The 2013 inductees earned the majority popular vote cast by jazz fans around the world in an online public vote earlier this year. During his opening remarks Todd Stoll, JALC’s vice president, education, said the organization has inducted 41 members into the EJHF and will continue to induct new members annually. Stoll announced that the EJHF will live through JALC’s digital realm, on screens throughout Frederick P. Rose Hall and in an app which will be released in the fall of 2013. “The new Ertegun Jazz Hall of Fame app will ensure that all communities have access to the organization’s tributes to the inductees,” explained Stoll.
JALC longtime friend, ardent jazz enthusiast and author Stanley Crouch moved the audience with his personal and brilliant remarks about each inductee. “Hampton,” he said, “could do one of the most important things in jazz — he could play.” Crouch called Terry “a superb example of a real jazz musician,” and said Blakey was a “remarkable drummer and an extraordinarily intelligent man.” Then, JALC Managing and Artistic Director Wynton Marsalis joined The EJHF Band to perform “All the Things You Are.”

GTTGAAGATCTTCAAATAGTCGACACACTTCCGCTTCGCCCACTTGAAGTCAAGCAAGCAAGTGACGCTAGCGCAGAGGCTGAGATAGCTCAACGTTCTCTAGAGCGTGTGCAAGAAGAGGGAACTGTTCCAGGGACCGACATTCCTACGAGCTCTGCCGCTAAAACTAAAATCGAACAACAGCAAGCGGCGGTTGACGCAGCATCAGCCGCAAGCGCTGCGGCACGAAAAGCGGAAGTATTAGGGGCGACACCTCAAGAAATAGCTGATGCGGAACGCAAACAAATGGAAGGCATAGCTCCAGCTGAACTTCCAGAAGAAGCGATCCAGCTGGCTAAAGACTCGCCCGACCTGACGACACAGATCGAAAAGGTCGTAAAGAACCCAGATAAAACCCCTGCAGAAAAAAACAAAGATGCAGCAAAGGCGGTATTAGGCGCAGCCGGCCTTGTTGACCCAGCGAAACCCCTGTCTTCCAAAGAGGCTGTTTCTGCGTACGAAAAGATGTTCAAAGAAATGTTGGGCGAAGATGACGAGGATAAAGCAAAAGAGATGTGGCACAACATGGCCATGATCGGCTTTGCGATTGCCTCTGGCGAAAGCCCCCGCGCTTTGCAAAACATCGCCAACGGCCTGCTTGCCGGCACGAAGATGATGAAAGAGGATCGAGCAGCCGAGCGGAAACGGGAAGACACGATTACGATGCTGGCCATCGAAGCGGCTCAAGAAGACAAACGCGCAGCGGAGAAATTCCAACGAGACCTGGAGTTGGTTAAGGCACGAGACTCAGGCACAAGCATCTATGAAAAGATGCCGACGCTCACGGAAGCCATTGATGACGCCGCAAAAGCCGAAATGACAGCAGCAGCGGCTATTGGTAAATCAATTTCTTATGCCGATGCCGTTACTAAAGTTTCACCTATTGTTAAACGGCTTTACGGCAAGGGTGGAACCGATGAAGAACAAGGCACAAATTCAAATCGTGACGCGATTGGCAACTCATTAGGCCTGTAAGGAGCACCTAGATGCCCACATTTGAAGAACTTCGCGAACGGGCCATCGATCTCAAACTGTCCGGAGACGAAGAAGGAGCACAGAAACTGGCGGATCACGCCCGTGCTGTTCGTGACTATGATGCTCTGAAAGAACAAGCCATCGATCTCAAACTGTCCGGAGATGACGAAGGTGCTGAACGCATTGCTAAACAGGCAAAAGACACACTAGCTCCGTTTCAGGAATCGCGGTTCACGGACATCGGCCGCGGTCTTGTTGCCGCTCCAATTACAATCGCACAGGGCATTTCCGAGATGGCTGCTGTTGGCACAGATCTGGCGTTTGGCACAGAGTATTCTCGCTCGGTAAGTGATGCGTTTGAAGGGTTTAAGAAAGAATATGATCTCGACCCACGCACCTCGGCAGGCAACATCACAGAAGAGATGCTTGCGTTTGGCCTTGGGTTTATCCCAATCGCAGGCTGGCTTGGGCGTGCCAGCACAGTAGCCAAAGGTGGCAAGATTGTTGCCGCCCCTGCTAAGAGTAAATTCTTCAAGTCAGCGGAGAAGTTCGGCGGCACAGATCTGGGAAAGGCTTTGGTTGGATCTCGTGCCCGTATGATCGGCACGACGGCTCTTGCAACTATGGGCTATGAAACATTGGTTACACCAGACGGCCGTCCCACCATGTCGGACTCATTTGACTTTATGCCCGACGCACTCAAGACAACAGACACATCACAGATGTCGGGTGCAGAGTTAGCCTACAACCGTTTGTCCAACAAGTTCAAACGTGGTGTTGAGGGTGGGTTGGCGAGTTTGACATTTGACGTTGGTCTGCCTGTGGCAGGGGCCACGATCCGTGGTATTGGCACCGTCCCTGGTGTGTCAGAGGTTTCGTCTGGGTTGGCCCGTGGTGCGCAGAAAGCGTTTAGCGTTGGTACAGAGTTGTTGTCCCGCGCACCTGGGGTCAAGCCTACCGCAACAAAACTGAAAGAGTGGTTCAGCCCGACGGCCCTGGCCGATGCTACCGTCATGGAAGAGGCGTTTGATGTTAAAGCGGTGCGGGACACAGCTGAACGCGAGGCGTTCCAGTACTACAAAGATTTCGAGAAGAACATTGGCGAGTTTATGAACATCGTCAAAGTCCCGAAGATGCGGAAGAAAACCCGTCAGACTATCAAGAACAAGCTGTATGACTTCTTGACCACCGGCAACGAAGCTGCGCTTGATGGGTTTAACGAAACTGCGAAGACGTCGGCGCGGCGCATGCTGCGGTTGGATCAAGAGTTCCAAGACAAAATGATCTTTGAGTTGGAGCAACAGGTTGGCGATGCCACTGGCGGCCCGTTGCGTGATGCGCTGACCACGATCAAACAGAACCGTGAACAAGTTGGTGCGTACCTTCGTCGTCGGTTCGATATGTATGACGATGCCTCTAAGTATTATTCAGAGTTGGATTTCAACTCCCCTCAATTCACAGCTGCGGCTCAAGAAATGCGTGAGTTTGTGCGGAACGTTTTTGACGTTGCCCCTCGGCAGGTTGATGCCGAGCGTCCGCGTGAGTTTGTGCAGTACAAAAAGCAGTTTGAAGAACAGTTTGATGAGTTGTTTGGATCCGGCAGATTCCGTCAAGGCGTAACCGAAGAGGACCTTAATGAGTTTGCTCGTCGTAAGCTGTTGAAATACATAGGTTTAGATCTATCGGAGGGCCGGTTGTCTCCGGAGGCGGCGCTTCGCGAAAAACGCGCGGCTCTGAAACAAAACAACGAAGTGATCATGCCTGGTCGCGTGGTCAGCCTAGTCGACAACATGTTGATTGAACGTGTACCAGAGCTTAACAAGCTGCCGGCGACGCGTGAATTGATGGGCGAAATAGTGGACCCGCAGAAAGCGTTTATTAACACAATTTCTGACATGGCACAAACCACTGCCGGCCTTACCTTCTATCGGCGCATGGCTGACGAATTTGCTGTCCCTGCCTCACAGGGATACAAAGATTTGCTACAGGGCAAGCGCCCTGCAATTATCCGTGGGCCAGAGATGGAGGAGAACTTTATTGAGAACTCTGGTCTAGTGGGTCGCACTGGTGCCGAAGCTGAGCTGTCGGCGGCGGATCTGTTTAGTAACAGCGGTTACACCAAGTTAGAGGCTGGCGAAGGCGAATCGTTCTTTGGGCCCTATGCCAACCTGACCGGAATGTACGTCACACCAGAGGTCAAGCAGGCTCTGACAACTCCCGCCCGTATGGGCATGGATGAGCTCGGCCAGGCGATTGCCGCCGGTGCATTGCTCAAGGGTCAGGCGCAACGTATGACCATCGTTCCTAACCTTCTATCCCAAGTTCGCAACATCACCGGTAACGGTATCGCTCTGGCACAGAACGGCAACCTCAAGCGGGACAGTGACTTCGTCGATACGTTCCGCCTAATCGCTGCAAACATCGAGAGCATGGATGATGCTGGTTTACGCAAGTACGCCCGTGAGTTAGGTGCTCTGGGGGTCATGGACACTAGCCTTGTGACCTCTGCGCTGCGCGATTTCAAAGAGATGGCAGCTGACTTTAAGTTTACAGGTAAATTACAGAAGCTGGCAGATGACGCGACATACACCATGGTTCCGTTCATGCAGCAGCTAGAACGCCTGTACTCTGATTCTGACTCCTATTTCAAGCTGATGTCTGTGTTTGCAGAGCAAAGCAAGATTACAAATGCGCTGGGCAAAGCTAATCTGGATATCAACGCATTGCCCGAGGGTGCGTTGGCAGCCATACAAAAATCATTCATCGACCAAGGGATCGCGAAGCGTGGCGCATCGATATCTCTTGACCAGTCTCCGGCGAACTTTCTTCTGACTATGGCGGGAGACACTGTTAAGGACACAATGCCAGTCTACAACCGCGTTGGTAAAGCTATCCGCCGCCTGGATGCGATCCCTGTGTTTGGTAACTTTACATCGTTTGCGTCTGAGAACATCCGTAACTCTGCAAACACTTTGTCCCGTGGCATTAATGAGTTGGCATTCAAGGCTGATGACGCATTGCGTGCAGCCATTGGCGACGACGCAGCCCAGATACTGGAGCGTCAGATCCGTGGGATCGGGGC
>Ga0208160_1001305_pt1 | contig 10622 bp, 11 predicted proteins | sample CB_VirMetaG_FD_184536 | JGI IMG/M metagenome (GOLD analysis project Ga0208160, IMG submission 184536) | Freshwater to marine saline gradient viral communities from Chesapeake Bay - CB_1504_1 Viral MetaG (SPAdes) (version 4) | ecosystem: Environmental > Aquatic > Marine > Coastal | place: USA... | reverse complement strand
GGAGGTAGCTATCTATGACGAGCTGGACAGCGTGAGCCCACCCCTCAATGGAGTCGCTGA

Actor and recent Tony Award winner Courtney B. Vance read remarks, written by author Geoff Ward, in honor of each inductee. “Art Blakey,” Vance read, “was tireless, and able to outswing musicians less than half his age. He was the living, laughing symbol of the resiliency of the music he loved.”
Jazz drummer Louis Hayes presented Blakey’s award which was accepted by Takashi Blakey, Blakey’s son and Administrator of the Estate of Art Blakey. The EJHF Band, joined by Dominick Farinacci, Javon Jackson and Frank Lacy, performed “Blues March” by Benny Golson.
Introducing Hampton’s award, Vance read, “very few musicians spread as much joy in their lifetimes as Lionel Hampton did, and no one swung so hard, so long.” JALC Curator Phil Schaap presented Hampton’s award which was accepted by Tim Francis on behalf of Hampton’s estate. The EJHF Band featuring vibraphonists Joe Locke and Warren Wolf performed “Midnight Sun,” composed by Sonny Burke and Lionel Hampton with lyrics by Johnny Mercer.